Healing circles for mothers, narratives from torture survivors, puppets, and poetry among the Envisioning Justice commissions
FOR IMMEDIATE RELEASE: February 23, 2021
CONTACT: Ned Schaub, email@example.com / 312-533-1514
CHICAGO – Illinois Humanities announced today that it commissioned 14 arts and humanities-based projects, which will all be completed by summer 2021. The commissions support artists and humanists across Illinois whose work responds to the impacts of mass incarceration and envisions a society that is restorative, healing, and just for all. A number of the commissioned projects are led by currently or formerly incarcerated artists and humanists.
“Illinois Humanities is proud to support the creation of crucial new works represented by this compelling roster of artists and humanists,” said Illinois Humanities Executive Director Gabrielle Lyon. “The arts and humanities help all of us reimagine policies and systems, particularly ones like mass incarceration, that are causing great harm. These commissions will help provide alternative visions for what justice can look like.”
Over the next six months, commissioned artists and humanists will create new work that responds to and grapples with mass incarceration in impacted communities throughout Illinois. Works will be collected and showcased in an online platform designed to support conversation, reflection, and action within their communities.
Envisioning Justice leverages the arts and humanities to envision alternatives to the enduring injustice of mass incarceration. This Illinois Humanities initiative works with communities and people impacted by mass incarceration to spark conversation and illuminate community-based strategies that address our racist and unjust legal system. To date, this initiative has included multi-year partnerships with seven Chicago community-based groups, work that culminated in a citywide exhibition in August 2019, which attracted nearly 12,000 visitors. Beginning in 2020, Illinois Humanities expanded Envisioning Justice throughout Illinois.
This current cycle of projects is made possible through the generous support of both the Art for Justice Fund, which is a sponsored project of Rockefeller Philanthropy Advisors; and the Andrew W. Mellon Foundation.
Commissioned artists and humanists, and the titles of their respective projects, include:
- Alexandra Antoine and Brandon Wyatt, Our Agreements
- Tara Betts and David Weathersby, Unbarred Poetics
- Antonio Burton, Bars & Gates: COPY+PASTE+DELETE
- Chicago Torture Justice Memorials, Guide to Narrate the Struggle for Justice of Jon Burge Torture Survivors
- Maya Dukmasova, truth, facts, reality | stories, claims, lies
- William Estrada and Jasmin Cardenas, PUPPETS + RESISTENCIA PROJECT
- Michael Fischer, There but for the Grace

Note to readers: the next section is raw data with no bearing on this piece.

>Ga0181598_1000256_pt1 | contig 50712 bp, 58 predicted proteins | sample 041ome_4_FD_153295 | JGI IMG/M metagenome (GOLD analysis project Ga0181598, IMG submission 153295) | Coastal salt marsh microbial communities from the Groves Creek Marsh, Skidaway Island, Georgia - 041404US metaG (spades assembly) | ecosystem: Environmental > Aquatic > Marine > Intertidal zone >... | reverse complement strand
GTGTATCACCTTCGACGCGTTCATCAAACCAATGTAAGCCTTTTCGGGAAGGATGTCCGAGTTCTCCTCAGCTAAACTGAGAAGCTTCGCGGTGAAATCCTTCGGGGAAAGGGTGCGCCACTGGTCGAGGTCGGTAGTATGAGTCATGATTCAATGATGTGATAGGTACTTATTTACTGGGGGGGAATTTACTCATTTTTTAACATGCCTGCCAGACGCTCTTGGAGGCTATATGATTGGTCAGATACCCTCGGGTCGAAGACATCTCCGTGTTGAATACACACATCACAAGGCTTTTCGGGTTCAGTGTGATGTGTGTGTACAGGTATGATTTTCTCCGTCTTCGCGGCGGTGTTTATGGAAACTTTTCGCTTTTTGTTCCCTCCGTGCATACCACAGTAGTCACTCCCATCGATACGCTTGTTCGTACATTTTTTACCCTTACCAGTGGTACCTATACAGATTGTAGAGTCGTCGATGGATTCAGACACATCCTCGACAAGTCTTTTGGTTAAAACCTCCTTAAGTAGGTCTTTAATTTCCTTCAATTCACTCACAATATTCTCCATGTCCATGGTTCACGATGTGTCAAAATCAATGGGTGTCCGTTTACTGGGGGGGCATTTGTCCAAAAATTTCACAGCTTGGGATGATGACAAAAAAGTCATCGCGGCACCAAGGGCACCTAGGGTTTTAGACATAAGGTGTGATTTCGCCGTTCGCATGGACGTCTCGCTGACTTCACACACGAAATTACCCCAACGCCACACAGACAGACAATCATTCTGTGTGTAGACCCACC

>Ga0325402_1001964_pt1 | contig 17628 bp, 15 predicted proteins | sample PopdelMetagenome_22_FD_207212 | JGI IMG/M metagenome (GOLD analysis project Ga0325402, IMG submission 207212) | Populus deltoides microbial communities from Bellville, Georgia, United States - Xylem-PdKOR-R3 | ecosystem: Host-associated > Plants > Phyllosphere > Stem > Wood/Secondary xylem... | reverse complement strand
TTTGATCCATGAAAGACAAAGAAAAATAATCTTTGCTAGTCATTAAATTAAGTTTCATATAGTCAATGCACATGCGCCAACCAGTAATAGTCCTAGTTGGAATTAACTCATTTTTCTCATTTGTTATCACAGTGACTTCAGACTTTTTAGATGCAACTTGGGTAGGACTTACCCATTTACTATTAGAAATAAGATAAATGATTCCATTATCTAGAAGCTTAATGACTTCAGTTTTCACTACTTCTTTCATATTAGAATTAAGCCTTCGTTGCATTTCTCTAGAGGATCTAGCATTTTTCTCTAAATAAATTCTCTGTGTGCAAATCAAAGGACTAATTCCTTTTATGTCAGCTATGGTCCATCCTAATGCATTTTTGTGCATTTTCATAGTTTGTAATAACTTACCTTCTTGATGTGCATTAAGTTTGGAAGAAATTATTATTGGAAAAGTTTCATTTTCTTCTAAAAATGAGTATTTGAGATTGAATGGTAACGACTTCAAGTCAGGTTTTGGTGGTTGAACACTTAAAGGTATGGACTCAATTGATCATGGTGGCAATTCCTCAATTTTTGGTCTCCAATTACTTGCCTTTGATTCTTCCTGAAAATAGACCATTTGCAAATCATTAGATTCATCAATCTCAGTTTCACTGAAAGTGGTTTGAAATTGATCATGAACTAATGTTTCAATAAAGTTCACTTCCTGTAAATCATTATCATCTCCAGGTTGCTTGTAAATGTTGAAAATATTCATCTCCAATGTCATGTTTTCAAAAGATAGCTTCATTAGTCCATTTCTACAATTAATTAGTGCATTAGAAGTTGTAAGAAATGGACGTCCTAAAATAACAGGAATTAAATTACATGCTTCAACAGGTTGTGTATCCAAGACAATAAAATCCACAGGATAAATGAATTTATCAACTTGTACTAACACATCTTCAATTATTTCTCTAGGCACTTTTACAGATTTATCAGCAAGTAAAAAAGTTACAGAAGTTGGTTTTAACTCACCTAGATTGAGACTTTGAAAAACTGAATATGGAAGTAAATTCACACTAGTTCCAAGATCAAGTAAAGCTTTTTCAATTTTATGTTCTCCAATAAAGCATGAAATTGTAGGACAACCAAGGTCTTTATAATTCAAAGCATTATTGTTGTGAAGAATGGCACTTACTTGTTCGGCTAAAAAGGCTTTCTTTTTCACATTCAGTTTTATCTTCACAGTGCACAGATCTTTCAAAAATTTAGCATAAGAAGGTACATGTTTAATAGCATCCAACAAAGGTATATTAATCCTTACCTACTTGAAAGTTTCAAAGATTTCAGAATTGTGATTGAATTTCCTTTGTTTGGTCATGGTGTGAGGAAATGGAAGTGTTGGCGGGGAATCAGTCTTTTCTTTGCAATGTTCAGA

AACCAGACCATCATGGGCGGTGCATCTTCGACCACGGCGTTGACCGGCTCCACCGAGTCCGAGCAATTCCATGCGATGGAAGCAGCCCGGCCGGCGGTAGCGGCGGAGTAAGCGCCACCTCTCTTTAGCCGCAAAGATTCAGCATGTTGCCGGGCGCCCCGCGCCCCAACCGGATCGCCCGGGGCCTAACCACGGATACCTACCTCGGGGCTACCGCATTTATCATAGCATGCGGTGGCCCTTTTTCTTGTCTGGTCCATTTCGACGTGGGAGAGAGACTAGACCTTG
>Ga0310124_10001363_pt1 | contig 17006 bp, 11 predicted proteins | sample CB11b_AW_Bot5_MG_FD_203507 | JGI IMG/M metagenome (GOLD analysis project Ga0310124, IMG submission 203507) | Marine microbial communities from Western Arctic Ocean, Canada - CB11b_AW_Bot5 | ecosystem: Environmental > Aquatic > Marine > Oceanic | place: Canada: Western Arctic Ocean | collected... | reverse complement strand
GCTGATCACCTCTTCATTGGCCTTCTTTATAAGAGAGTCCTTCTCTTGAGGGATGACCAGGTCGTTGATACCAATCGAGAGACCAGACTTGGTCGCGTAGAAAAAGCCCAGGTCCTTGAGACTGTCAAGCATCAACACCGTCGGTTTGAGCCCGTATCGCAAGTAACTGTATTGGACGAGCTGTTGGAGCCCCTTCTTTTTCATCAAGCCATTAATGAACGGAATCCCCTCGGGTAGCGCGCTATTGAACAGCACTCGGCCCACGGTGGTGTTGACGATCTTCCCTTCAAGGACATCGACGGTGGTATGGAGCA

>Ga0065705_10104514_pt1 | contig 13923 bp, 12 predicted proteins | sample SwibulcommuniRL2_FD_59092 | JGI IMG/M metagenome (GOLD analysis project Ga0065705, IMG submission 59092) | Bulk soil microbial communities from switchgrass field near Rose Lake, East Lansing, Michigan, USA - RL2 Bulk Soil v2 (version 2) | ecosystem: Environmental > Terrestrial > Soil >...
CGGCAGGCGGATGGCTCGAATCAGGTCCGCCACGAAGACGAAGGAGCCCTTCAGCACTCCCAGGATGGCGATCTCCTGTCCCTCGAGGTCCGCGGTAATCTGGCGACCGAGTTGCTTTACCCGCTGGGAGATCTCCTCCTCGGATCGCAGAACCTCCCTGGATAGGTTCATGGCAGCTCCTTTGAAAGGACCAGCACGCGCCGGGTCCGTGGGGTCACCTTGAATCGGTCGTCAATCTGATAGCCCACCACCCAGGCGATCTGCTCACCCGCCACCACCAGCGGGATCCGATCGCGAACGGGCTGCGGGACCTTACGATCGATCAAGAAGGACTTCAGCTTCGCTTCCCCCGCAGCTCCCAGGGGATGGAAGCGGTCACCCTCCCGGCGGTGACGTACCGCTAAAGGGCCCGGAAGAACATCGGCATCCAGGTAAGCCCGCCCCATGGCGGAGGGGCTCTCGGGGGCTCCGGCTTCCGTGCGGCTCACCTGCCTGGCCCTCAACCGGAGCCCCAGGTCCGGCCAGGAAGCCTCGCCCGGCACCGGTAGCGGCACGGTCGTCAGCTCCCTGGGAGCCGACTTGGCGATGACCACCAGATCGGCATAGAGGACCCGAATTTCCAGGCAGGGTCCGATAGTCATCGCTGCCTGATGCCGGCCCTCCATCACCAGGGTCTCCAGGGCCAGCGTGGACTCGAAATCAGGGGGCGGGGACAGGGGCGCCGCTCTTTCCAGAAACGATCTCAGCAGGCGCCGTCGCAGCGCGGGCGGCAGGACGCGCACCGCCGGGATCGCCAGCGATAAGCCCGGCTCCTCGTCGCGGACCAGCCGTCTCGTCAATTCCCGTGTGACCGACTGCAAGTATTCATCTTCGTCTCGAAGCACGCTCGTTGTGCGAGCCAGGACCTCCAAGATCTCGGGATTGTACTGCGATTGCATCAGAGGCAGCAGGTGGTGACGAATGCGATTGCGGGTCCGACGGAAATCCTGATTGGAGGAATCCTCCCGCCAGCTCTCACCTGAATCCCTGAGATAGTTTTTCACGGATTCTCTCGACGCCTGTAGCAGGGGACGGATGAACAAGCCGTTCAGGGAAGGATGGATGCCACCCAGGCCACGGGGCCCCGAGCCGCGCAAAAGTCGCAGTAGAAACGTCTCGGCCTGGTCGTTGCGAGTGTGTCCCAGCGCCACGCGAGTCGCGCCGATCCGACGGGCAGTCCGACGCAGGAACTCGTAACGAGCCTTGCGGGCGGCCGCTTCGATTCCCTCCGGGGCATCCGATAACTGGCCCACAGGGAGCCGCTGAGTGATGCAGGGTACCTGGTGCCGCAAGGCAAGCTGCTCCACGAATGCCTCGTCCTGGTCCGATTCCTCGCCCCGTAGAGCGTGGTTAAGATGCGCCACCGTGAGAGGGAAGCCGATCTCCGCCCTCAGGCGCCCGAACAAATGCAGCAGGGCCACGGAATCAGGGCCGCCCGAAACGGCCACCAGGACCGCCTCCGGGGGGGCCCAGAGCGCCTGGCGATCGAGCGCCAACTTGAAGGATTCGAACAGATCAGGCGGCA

- Sonja Henderson, Mothers Healing Circle
- Renaldo Hudson, Chasing Hearts
- Aaron Hughes and Amber Ginsburg, Tea Project
- Joshua Jackson, From Prisoner to Professional
- Mitchell S. Jackson, Survivor Files
- Patricia Nguyen, Combat Breathing & the Chicago Torture Justice Memorial Project
- Naimah Thomas, The Forgotten
For more information on the initiative, visit ilhumanities.org/envisioningjustice.
About Illinois Humanities
Illinois Humanities, the Illinois affiliate of the National Endowment for the Humanities, is a statewide nonprofit organization that activates the humanities through free public programs, grants, and educational opportunities that foster reflection, spark conversation, build community, and strengthen civic engagement. We provide free, high-quality humanities experiences throughout Illinois, particularly for communities of color, individuals living on low incomes, counties and towns in rural areas, small arts and cultural organizations, and communities highly impacted by mass incarceration. Founded in 1974, Illinois Humanities is supported by state, federal, and private funds. Learn more at ilhumanities.org and on Facebook, Twitter, Instagram, and LinkedIn @ILHumanities.
About the Andrew W. Mellon Foundation
The Andrew W. Mellon Foundation believes that the arts and humanities are where we express our complex humanity, and we believe that everyone deserves the beauty, transcendence, and freedom to be found there. Through our grants, we seek to build just communities enriched by meaning and empowered by critical thinking, where ideas and imagination can thrive. Learn more about the Andrew W. Mellon Foundation at mellon.org.
About the Art for Justice Fund
The Art for Justice Fund, a sponsored project of Rockefeller Philanthropy Advisors, makes direct grants to artists and advocates focused on safely reducing the prison population, promoting justice reinvestment, and creating art that changes the narrative around mass incarceration. Learn more about the Art for Justice Fund at artforjusticefund.org.